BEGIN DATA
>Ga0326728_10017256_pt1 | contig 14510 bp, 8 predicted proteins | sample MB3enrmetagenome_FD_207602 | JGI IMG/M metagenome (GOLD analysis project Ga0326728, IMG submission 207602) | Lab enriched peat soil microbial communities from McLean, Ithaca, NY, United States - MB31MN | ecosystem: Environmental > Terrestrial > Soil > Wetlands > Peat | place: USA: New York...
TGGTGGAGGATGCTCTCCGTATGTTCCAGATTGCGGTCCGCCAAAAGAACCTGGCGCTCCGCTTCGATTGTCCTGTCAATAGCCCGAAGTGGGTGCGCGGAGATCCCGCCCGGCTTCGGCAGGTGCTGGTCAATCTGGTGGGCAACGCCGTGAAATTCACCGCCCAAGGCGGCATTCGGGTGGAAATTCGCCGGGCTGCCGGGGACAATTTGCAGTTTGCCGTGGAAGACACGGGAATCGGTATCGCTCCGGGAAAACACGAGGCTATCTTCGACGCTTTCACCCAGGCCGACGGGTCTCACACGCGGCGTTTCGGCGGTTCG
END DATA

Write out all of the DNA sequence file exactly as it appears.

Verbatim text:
>Ga0326728_10017256_pt1 | contig 14510 bp, 8 predicted proteins | sample MB3enrmetagenome_FD_207602 | JGI IMG/M metagenome (GOLD analysis project Ga0326728, IMG submission 207602) | Lab enriched peat soil microbial communities from McLean, Ithaca, NY, United States - MB31MN | ecosystem: Environmental > Terrestrial > Soil > Wetlands > Peat | place: USA: New York...
TGGTGGAGGATGCTCTCCGTATGTTCCAGATTGCGGTCCGCCAAAAGAACCTGGCGCTCCGCTTCGATTGTCCTGTCAATAGCCCGAAGTGGGTGCGCGGAGATCCCGCCCGGCTTCGGCAGGTGCTGGTCAATCTGGTGGGCAACGCCGTGAAATTCACCGCCCAAGGCGGCATTCGGGTGGAAATTCGCCGGGCTGCCGGGGACAATTTGCAGTTTGCCGTGGAAGACACGGGAATCGGTATCGCTCCGGGAAAACACGAGGCTATCTTCGACGCTTTCACCCAGGCCGACGGGTCTCACACGCGGCGTTTCGGCGGTTCG